The protease revolution has dealt some dizzying treatment decisions. In this gambler's paradise, resistance is the wild card: Sooner or later, the virus shuffles its genes and trumps each drug. Viral load and CD4 counts can give a guesstimate about when a treatment starts and stops working, but measuring the specific mutations may better your odds by alerting you to which drugs your virus can resist-each of the 12 available anti-HIV drugs has its own mutation pattern, but unfortunately, cross-resistance is increasingly common. Now researchers at Wellcome Diagnostic have devised a test that does exactly that for the reverse-transcriptase gene. Called the LIPA HIV-RT, the gadget is said to be 99 percent accurate in detecting changes in the site that AZT, ddI and the other nukes target. "Unless you have a genetic research laboratory at your doorstep, the new test is the most effective way to get a genotypic assay," said Dr. Brian Gazzard of Chelsea and Westminster Hospital in London, adding that the technology is soon likely to be adapted to assess resistance to protease inhibitors. The new test is about to go on the market in Britain. The Treatment Action Group's Spencer Cox predicted that "within a year or two, the RT test will be standard procedure."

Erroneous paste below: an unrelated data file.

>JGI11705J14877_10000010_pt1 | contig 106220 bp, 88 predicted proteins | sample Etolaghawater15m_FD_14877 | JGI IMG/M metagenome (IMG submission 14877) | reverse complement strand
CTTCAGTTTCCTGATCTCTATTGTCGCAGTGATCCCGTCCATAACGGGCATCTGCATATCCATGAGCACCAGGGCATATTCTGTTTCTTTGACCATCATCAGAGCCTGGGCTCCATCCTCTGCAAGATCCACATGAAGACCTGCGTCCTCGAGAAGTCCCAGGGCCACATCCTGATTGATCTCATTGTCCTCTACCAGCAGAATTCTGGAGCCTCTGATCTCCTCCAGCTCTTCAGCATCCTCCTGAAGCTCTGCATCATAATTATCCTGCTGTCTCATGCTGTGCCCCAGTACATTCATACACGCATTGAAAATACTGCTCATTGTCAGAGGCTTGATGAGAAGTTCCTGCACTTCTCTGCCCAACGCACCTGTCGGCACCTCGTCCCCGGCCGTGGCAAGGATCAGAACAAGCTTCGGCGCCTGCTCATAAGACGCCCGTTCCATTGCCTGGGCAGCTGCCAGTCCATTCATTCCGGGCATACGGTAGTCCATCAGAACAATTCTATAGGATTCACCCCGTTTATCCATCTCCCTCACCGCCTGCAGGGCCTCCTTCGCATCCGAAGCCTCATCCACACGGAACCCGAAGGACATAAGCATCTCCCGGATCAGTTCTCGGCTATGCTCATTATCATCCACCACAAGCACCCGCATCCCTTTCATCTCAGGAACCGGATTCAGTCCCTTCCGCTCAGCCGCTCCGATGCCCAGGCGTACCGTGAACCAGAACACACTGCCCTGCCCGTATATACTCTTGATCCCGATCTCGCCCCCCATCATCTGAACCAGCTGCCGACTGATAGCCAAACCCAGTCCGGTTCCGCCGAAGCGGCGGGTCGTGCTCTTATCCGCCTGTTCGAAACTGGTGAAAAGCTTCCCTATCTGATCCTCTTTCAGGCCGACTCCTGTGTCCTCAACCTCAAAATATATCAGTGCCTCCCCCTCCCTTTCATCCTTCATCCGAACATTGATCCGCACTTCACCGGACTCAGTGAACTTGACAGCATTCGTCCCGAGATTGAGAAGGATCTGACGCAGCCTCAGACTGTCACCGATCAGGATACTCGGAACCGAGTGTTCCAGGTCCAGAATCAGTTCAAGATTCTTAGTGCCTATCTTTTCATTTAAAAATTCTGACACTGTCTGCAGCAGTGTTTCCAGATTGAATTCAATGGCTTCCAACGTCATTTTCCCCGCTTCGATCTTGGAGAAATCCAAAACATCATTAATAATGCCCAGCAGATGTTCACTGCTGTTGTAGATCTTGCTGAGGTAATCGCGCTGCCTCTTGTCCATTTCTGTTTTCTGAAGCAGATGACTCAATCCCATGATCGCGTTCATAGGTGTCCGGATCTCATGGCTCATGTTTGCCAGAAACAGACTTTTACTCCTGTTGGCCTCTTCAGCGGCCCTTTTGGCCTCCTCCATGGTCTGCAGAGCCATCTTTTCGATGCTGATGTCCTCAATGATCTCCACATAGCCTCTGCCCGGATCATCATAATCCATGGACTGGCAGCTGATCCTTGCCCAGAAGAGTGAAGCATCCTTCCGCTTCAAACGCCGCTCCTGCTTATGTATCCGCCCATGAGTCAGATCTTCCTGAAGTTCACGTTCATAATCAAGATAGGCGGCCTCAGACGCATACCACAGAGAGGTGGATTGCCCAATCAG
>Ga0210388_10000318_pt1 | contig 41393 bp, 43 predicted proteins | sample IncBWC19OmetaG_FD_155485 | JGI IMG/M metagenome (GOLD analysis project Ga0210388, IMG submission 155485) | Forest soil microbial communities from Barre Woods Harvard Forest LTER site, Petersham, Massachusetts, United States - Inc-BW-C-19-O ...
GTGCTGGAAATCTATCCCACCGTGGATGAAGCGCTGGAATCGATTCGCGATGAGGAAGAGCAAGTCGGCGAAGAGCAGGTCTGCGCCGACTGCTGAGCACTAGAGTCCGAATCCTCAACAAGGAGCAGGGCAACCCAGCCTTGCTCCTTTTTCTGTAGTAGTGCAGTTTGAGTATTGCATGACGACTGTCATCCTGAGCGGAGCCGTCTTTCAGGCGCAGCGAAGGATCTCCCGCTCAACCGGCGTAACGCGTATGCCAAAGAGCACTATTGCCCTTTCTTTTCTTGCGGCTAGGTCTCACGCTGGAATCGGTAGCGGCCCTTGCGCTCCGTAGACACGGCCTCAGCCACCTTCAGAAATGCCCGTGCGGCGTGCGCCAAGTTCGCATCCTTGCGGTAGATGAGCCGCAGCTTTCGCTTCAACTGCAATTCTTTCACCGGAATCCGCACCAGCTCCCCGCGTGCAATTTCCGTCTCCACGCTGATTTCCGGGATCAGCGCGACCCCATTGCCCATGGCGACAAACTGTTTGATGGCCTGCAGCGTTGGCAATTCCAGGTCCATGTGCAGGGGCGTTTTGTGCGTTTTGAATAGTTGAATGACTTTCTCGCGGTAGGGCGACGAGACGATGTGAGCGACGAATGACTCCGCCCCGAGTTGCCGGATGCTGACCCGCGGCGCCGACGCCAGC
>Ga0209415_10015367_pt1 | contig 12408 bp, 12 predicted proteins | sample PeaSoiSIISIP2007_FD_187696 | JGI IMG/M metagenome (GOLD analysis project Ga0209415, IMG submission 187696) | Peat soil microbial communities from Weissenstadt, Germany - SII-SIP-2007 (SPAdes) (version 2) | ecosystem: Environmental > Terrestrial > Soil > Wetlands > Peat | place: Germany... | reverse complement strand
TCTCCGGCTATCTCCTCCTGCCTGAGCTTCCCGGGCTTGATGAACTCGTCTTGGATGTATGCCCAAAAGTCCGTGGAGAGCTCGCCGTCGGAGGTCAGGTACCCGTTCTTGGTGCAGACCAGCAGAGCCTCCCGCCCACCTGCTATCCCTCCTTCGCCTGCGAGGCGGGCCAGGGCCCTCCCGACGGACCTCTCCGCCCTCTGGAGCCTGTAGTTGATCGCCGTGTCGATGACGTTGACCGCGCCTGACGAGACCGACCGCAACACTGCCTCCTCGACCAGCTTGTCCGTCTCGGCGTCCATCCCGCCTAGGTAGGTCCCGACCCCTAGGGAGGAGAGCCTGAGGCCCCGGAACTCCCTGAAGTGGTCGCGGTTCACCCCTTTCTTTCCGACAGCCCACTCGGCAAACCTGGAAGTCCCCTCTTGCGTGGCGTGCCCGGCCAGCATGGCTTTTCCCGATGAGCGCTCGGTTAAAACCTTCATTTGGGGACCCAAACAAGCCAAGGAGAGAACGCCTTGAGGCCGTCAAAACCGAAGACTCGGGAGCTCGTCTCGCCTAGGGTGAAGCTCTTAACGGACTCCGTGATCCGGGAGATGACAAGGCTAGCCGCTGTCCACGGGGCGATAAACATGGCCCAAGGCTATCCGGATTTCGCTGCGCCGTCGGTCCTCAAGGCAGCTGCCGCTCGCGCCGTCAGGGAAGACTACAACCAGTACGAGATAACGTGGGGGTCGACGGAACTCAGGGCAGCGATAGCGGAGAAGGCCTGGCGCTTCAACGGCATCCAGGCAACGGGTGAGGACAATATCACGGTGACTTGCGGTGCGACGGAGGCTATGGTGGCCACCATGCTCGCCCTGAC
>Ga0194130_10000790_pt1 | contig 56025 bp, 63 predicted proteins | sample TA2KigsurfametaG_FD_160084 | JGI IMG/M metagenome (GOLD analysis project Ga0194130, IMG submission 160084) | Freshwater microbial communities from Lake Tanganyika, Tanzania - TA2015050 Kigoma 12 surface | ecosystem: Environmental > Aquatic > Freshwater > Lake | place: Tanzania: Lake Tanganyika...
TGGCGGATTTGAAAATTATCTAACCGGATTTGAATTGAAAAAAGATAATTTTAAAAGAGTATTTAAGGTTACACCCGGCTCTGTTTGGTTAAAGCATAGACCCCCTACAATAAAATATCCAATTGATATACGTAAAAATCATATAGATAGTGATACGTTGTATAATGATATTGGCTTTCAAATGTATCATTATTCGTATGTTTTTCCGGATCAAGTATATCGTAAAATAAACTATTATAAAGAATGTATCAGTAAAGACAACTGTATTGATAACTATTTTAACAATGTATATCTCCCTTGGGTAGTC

But making treatment decisions based on tests measuring resistance is a risky practice. Doctors who use Specialty Labs' genetic-testing service, the first on the market, report that a list of genotypic mutations is, at best, only one piece of the puzzle. These lab tests can't measure whether-or what proportion of-the virus in your body is actually resistant to a drug, so their results must be interpreted with great care, in the context of viral load, CD4 counts and other factors.